Re: [tsvwg] UDP source ports for HTTP/3 and QUIC

"Black, David" <David.Black@dell.com> Tue, 20 July 2021 19:03 UTC

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From: "Black, David" <David.Black@dell.com>
To: "Holland, Jake" <jholland@akamai.com>, Joseph Touch <touch@strayalpha.com>, Mark Nottingham <mnot@mnot.net>
CC: "tsvwg@ietf.org" <tsvwg@ietf.org>, "Black, David" <David.Black@dell.com>
Thread-Topic: [tsvwg] UDP source ports for HTTP/3 and QUIC
Thread-Index: AQHXfRWTZzzPNpBh0k6ullxufsYrSatLOJoAgAAHd4CAALWUAIAAOrNQ
Date: Tue, 20 Jul 2021 19:02:38 +0000
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References: <3985895D-D420-4995-831E-332E33693B79@mnot.net> <CF409524-96F3-412A-A8DB-E4EFFDD9F4E7@mnot.net> <E62515E7-38FD-4197-8CF0-2D196FB6D6C4@strayalpha.com> <16CD883B-9561-41A5-97E0-43EF3618333C@mnot.net> <8235BE77-7849-49A3-A709-EB32EB039982@strayalpha.com> <AA5B1FC1-E0E8-488F-AE2E-F21696AD0A06@akamai.com>
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Archived-At: <https://mailarchive.ietf.org/arch/msg/tsvwg/S4bp4dUuKlURMXuPDsP84YcuBVc>
Subject: Re: [tsvwg] UDP source ports for HTTP/3 and QUIC
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Explaining as an individual, not WG chair ... TL;DR - +1 on Jake's comments, his understanding matches mine.

Providing some more detail ...

> As I understand the proposal, it's to say "these source ports
> happen to match common attack targets that are listening ports
> for other protocols, and thus commonly get special handling to
> help avoid reflection attacks against those servers".

+1 - this is about documenting "running code" that discards traffic that uses one of those UDP source ports.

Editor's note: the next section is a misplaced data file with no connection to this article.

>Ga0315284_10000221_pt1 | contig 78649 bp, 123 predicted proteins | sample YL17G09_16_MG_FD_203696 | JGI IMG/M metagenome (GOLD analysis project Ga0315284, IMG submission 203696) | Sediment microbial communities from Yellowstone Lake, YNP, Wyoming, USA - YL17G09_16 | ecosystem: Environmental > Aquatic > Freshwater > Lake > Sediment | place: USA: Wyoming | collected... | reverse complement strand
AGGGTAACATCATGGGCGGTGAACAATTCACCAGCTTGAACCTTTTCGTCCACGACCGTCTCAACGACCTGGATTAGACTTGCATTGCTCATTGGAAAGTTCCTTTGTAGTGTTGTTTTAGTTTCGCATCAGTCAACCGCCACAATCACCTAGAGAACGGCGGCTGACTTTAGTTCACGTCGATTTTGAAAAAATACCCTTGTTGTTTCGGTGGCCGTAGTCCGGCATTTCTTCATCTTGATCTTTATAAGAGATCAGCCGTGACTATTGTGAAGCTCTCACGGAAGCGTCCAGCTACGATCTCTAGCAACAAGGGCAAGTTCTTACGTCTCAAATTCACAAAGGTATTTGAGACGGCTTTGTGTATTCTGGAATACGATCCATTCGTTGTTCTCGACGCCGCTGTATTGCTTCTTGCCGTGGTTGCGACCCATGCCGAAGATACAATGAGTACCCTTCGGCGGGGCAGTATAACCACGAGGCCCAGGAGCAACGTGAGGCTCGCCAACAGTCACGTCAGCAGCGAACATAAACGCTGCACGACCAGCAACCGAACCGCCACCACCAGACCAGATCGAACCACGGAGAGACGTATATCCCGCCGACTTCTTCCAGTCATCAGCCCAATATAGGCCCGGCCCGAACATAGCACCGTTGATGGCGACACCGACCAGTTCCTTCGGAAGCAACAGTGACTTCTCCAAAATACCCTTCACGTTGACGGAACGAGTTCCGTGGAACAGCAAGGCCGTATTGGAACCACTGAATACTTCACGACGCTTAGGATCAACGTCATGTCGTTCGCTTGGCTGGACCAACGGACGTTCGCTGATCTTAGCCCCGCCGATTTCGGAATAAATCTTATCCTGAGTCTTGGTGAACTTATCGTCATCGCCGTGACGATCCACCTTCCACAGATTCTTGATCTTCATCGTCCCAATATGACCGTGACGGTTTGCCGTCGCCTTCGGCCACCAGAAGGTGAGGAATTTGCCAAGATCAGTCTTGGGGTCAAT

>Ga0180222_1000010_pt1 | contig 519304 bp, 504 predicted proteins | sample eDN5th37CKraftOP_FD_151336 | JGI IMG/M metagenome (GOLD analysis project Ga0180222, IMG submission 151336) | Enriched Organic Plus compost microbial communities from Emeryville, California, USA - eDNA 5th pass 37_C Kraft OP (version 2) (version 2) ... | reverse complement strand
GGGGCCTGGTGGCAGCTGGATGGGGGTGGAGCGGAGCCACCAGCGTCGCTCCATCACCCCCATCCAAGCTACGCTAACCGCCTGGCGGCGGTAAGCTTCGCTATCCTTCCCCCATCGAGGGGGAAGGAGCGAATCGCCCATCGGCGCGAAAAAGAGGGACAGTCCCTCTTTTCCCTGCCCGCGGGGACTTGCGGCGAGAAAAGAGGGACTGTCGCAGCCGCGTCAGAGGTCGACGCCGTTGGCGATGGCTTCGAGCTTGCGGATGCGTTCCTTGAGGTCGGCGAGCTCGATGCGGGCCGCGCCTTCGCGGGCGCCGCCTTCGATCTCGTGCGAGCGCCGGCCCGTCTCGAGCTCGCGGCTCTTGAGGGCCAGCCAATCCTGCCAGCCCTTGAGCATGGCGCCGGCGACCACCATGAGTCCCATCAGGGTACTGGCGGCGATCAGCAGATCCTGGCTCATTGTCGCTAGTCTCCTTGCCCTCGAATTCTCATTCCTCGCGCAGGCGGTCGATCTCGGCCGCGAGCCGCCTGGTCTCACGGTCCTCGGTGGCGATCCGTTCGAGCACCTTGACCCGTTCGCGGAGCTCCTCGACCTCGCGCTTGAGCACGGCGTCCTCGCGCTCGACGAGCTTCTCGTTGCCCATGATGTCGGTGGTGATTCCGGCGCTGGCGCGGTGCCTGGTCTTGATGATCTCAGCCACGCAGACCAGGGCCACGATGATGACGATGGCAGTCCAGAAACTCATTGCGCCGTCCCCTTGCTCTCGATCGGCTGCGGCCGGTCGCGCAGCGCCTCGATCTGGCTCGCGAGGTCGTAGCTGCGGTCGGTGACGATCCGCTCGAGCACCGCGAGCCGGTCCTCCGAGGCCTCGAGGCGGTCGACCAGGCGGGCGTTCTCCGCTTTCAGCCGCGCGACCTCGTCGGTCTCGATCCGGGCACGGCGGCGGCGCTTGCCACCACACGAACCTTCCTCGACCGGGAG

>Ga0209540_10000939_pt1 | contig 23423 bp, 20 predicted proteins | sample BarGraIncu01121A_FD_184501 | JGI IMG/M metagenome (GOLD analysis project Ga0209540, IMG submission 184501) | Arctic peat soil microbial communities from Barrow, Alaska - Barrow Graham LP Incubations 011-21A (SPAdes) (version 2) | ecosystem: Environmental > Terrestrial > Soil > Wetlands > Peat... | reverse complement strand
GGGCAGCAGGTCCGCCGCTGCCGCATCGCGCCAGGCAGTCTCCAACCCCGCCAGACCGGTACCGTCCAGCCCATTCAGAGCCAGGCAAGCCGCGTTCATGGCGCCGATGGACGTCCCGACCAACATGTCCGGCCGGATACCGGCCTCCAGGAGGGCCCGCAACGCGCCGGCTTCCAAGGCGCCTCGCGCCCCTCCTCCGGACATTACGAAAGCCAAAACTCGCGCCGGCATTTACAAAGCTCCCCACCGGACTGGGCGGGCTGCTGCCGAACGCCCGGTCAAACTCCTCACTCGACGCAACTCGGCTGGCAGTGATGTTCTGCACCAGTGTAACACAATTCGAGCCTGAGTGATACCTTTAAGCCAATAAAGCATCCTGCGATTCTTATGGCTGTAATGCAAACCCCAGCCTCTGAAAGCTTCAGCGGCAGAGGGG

>> There’s no precedence for that decision and no registry where
>> those values would be indicated. 
>
> The proposal here is to create such a registry.

I definitely agree that a new registry is wanted/warranted, and I agree with Joe's objections to adding this information to the existing registry for ports.

Creating the new registry would require an RFC that lays out the rules for adding a port to the new registry.  I support that approach as I think there ought to be IETF consensus on what the criteria are for adding a port to that new registry.

... and responding to a question from Jake ...

> My main reservation here is that I'm not sure I understand why
> the listening ports are special--a volumetric reflection attack
> using servers for amplification would be just as effective with
> random source ports as long as it can fill the pipes for the
> victim's IP, wouldn't it?

The attacks of concern are 3rd party amplification attacks that are launched by an attacker sending small requests to a plethora of "foo" servers with the victim's IP address used as the source IP for the requests.  The "foo" servers have amplification properties in that a small request results in a large response, and the resulting plethora of large responses inundates the victim.